<b>HDT problems with formatting IDE drives: more info and possible work-arounds
HDT problems with formatting IDE drives: more info and possible work-arounds
After yesterday's report of serious problems resulting from doing a multiple partition format of an internal IDE drive with FWB's Hard Disk Toolkit 2.0.6, I received several confirmations and additional information. In particular:
a. The following note is posted on FWB's web site: "IMPORTANT! Do not attempt to create more than a single partition on the following IDE drives: Seagate ST31267A, Seagate ST5250A, Seagate ST36450A, Western Digital Cabo AL22500. Your SYSTEM WILL BE UNABLE TO BOOT if one of these drives is attached and has been partitioned into more than one volume. We are investigating this problem and will post an update as soon as it is resolved." (Thanks, Paul MacLeod.)
b. An anonymous source (that works for one of the "leading clone manufacturers" who use HDT on their SCSI based designs) writes that they no longer use HDT as their formatting utility for IDE drives because of so many complaints from users - complaints similar to the one described here yesterday. For those that wind up with this problem, a suggested work-around was offered: Reformat the drive on a PC and then connect it back to a Mac and reformat it again (with another format utility). Otherwise, you likely will have to replace the drive.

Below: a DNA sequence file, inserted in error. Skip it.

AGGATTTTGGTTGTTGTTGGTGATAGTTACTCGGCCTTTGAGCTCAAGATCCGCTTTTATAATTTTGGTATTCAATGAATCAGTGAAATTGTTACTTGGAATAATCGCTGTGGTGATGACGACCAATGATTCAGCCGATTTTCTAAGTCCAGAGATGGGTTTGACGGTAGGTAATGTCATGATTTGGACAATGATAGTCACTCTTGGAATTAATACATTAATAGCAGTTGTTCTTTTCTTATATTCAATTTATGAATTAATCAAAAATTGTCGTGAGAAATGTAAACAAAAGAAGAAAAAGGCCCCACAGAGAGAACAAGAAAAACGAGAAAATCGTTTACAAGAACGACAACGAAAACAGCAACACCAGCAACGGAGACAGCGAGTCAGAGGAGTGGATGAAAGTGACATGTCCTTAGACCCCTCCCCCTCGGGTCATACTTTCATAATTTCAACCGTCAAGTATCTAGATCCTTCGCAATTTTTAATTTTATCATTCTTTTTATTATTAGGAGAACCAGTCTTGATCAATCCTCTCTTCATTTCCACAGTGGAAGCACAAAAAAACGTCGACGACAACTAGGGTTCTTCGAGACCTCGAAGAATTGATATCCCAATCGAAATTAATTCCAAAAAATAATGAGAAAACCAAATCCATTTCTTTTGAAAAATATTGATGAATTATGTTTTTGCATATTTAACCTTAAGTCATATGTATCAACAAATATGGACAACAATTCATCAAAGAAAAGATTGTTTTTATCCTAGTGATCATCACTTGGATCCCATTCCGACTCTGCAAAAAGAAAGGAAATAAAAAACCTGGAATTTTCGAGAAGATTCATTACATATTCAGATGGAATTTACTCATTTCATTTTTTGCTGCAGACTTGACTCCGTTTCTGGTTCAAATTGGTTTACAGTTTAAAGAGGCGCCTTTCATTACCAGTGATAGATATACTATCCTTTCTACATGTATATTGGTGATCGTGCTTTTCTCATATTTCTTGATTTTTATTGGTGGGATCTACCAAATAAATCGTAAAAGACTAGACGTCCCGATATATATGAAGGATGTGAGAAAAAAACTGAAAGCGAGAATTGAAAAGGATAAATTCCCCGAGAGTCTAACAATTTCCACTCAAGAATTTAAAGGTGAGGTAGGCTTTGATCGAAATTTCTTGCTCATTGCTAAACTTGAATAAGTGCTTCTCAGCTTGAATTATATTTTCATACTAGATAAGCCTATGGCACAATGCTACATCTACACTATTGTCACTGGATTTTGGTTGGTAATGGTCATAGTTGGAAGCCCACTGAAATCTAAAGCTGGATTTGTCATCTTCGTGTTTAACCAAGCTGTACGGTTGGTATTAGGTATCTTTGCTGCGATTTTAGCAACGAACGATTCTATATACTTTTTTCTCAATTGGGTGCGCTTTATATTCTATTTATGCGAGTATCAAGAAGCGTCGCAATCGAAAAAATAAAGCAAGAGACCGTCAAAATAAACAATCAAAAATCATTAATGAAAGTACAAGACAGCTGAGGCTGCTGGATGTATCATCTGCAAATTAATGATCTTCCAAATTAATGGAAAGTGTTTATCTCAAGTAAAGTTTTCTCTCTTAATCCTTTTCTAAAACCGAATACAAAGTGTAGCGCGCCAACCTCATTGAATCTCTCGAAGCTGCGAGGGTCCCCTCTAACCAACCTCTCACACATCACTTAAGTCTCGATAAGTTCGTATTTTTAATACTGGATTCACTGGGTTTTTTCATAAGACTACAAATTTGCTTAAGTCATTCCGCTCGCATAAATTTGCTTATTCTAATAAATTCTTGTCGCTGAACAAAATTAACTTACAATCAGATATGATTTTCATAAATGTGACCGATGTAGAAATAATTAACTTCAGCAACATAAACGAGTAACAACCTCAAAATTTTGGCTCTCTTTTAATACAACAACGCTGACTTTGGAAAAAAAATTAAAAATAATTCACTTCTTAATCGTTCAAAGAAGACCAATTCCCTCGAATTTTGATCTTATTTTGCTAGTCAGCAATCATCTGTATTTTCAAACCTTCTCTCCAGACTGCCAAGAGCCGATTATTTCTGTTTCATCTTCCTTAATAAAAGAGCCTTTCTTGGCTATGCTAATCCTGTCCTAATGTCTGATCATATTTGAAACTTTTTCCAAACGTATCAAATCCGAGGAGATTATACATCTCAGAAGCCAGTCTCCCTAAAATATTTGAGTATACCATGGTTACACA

c. Robert Fernandez is a consultant who has worked with several PowerBase 180s. He writes that "on each and every one that I tried to format with HDT 2.0.5 and/or 2.0.6, the machine would no longer boot. It seems the driver would cause the machine to freeze at the very beginning of the boot process." He similarly found that he could fix the drive by formatting it on a PC, reconnecting it to the PowerBase and reformatting it with Drive Setup.
d. Finally, Nathaniel Irons claims there is a simpler work-around that he and a colleague discovered: Try starting up from a bootable CD-ROM disc by holding down Command-Option-Shift-Delete and the "C" key at startup. Hold them down until the Finder begins to load and the Trash can icon appears. Holding down C key alone did not work. Once startup is over, the problem drive is still not mounted, but Drive Setup recognized it and would re-initialize it.
Mike Chen found that this method worked even without holding down the C key, but Nathaniel said holding down all keys was required to get things to work for him.